Pairing the free app Restaurant Nutrition with either of these apps will show you the calorie count of your favorite dish at popular chain restaurants. If it's horrifying, the app can steer you closer to a meal that's less calorie costly.
Additionally, MyFitnessPal is a great option for those wanting to make the plunge onto the weight loss scene. It's a free app as well, and allows users to track their meals along with their exercise. The app also syncs up with fitness apps, such as RunKeeper and MapMyRide. The app can also track your activity throughout the day and automatically add it to your diary. That is, if you carry your cell during all your physical activity.
For coupon critics who can't embrace the idea of something free saving you money, the Mint app might change everything. The free web, iPhone and Android app combines all of your assets and allows you to set financial goals, see when your bills are due, and track where your money is going. According to the website, the app offers bank-level security to keep your information safe and the tracking features are "read-only," which doesn't allow anyone — including yourself — to transfer money to and from any account.
If you're still not comfortable inputting your financial information into your phone, the Toshl Finance app is another option for budgeting on your iPhone, Android or Windows phone. It still allows you to input your financial goals but keeps track of your spending through the values you input. The app can also notify you of bill due dates just like Mint, but with more privacy.
Winter Springs Hypnotist Bill Hansen has been in the business of motivating people for 47 years. In addition to teaching stress reduction techniques through hypnosis, he helps his clients realize their goals and break bad habits. His methods might be unconventional, but he is always sought out at the beginning of each new year.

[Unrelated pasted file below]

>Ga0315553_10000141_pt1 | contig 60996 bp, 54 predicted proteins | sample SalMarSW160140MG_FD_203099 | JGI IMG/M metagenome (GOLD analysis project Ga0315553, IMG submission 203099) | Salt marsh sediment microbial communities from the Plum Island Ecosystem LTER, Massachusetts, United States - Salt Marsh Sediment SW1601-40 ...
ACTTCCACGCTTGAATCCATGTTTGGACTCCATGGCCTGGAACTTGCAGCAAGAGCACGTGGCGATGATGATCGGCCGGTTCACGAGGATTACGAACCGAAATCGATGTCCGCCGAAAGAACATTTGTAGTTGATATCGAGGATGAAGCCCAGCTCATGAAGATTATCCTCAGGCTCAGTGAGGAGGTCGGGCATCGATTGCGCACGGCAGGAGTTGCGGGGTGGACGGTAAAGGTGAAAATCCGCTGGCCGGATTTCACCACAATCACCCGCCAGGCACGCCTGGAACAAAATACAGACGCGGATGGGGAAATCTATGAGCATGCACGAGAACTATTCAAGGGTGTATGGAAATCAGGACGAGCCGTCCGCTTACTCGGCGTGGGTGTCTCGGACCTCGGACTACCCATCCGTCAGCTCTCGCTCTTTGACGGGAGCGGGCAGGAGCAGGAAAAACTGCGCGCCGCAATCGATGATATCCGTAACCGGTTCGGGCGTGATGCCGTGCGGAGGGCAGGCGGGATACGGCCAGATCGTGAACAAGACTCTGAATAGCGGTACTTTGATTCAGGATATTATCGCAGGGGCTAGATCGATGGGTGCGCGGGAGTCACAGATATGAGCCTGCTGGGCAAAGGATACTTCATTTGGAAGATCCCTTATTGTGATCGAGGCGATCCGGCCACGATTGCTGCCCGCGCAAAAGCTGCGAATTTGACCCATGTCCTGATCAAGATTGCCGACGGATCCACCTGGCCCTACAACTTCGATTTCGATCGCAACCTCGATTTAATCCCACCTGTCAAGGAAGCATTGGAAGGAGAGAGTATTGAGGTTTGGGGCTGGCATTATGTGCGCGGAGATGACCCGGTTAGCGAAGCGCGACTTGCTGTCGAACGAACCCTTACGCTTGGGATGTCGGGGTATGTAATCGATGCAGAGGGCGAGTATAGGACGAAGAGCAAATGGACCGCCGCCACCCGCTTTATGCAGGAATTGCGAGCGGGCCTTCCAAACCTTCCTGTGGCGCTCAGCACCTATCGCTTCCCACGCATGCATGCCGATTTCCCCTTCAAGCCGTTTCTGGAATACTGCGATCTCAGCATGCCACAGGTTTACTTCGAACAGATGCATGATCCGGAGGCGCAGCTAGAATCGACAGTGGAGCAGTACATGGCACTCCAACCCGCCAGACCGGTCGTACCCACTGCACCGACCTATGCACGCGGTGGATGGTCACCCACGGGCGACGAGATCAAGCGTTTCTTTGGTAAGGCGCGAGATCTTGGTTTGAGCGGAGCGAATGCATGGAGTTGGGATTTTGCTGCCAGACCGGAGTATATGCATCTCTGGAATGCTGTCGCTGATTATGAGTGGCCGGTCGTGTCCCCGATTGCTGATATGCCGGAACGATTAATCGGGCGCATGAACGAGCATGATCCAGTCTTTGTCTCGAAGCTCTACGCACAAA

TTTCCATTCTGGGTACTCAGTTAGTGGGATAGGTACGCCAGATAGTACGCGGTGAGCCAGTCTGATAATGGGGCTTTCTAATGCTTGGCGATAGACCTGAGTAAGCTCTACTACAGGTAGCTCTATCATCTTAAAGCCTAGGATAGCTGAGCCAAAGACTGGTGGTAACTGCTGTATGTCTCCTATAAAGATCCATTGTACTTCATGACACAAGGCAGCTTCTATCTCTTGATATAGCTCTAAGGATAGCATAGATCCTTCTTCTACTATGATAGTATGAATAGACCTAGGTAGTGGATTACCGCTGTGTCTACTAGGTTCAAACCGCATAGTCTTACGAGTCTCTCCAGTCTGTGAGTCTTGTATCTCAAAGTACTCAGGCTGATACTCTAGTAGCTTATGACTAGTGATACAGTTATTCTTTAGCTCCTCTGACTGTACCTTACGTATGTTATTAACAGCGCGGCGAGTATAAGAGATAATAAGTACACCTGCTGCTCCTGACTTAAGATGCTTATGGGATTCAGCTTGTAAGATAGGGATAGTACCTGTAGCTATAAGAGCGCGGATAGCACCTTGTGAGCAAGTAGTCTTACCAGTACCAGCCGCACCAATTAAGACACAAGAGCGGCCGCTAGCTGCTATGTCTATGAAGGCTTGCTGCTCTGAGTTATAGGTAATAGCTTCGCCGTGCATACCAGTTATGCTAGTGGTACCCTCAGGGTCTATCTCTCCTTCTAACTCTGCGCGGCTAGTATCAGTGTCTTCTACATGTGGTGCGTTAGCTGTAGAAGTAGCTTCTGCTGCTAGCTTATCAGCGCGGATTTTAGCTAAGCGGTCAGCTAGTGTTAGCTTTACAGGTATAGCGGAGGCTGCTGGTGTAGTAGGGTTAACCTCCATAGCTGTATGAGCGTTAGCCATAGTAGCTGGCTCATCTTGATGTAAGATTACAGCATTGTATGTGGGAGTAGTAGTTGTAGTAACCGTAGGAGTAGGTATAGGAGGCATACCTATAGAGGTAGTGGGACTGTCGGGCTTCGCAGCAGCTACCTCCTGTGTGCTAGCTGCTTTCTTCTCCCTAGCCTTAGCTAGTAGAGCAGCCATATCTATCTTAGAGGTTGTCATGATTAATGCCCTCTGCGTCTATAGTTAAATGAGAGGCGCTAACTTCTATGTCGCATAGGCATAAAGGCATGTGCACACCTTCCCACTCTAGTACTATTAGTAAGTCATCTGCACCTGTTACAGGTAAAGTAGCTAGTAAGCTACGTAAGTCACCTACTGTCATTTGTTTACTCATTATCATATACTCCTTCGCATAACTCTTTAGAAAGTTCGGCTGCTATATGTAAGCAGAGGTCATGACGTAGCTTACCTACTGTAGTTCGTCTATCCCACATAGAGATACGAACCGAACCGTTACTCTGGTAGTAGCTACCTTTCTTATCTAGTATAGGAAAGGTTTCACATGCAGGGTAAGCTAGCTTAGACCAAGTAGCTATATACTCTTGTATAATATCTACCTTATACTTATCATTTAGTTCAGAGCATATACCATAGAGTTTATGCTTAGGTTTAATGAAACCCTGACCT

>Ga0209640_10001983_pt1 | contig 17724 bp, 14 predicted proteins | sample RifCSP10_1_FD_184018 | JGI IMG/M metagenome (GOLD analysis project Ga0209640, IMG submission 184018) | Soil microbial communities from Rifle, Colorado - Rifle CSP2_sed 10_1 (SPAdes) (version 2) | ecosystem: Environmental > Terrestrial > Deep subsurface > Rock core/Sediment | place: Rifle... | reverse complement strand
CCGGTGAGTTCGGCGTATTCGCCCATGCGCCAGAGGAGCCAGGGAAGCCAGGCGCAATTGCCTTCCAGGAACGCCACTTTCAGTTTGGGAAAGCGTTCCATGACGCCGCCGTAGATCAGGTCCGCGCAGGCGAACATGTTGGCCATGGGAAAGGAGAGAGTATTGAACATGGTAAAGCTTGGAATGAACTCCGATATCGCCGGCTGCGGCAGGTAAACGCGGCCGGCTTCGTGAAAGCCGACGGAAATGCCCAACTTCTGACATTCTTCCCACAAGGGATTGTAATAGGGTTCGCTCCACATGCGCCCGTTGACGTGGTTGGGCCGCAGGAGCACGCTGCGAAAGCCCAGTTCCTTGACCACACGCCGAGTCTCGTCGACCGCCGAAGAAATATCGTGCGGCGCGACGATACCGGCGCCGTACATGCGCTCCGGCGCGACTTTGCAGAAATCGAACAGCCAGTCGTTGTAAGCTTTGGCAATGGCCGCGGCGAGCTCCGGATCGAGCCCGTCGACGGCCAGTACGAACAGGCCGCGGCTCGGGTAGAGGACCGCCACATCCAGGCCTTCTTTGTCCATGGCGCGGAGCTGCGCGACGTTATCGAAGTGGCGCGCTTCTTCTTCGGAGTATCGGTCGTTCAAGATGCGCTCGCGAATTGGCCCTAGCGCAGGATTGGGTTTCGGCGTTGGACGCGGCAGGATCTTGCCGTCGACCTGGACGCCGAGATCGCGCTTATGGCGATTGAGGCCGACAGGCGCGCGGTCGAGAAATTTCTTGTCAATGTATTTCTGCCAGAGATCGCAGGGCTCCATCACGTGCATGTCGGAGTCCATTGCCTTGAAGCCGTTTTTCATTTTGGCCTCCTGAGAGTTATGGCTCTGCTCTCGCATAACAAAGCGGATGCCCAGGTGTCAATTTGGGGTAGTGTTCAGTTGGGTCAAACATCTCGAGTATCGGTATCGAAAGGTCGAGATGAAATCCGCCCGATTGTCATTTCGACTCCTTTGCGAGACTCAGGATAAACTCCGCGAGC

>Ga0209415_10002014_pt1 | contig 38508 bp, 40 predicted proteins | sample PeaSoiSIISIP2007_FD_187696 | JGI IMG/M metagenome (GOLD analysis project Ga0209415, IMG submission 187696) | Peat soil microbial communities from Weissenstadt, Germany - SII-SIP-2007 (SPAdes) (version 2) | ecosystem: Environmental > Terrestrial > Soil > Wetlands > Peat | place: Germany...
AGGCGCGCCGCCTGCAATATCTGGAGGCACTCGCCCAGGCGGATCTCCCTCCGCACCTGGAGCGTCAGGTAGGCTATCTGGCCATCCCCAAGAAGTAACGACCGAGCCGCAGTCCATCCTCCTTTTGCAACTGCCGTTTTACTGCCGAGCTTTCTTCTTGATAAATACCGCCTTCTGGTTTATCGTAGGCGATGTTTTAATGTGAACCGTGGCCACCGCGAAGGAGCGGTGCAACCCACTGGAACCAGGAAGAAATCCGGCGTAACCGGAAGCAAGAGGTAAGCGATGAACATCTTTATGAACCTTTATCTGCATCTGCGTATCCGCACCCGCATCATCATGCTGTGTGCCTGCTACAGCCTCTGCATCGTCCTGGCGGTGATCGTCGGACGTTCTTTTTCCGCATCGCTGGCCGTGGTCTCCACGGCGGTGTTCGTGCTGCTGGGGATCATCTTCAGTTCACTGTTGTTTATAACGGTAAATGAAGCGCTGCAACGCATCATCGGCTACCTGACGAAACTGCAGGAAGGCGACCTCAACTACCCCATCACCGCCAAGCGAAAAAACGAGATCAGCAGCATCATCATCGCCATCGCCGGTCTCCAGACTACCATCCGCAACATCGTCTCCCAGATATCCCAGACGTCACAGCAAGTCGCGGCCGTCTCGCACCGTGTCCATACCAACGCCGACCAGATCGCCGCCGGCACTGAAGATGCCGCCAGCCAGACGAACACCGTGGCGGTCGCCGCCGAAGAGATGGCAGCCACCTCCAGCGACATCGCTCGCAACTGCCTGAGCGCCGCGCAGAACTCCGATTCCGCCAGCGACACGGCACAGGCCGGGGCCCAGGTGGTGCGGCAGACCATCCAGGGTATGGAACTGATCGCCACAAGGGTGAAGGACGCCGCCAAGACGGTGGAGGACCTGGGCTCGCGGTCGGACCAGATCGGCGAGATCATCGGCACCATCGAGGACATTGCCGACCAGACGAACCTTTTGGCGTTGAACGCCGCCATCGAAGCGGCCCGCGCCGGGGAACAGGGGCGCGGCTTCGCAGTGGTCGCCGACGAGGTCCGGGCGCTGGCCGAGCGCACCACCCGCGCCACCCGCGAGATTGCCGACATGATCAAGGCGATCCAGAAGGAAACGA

"[I'm] dealing with their minds with dealing with the subconscious," Hansen said. "A lot of people come in for weight reduction. You can suggest that they exercise, but you need to go deeper. Motivating people through suggestion can get them to act."
Hansen's methods to relieve stress and achieve goals that bring peace to the mind aren't much different from many stress management apps out there.
The free iPhone app called Anxiety Free hypnotizes its user and puts him or her into a relaxed state with 30 minutes of audio. The app recommends its mobile hypnosis session three times per week in a safe place.
For more conventional stress management, the iPhone and Android app Breathe2Relax has a menu of different breathing techniques known to interrupt stress receptors in the brain for anxiety, anger management and mood stabilization.
In the new year, your smartphone can double as a to-do list and keep you from another unproductive year. The app Astrid is free and doesn't turn task making into a chore with its pre-set to-do lists that can easily be filled out. Prioritizing and repeating tasks is no issue either and this app can sync to any mobile device in addition to desktops so there's no excuse for forgetting the milk.
For more simple prioritizing, Todolist is available for iPhone and Android in addition to multiple e-mail plug-ins. With this app, your to-do list can be limitless and you can also make smaller sub lists for tasks with multiple steps. This minimalist app is free.
Though the odds may be against resolutionaries, a study in the Journal of Clinical Psychology at the University of Scranton stated that people who explicitly make resolutions each year are 10 times more likely to attain their aspirations than people who don't explicitly make them, and pairing your gadgets with your goals may be a good start.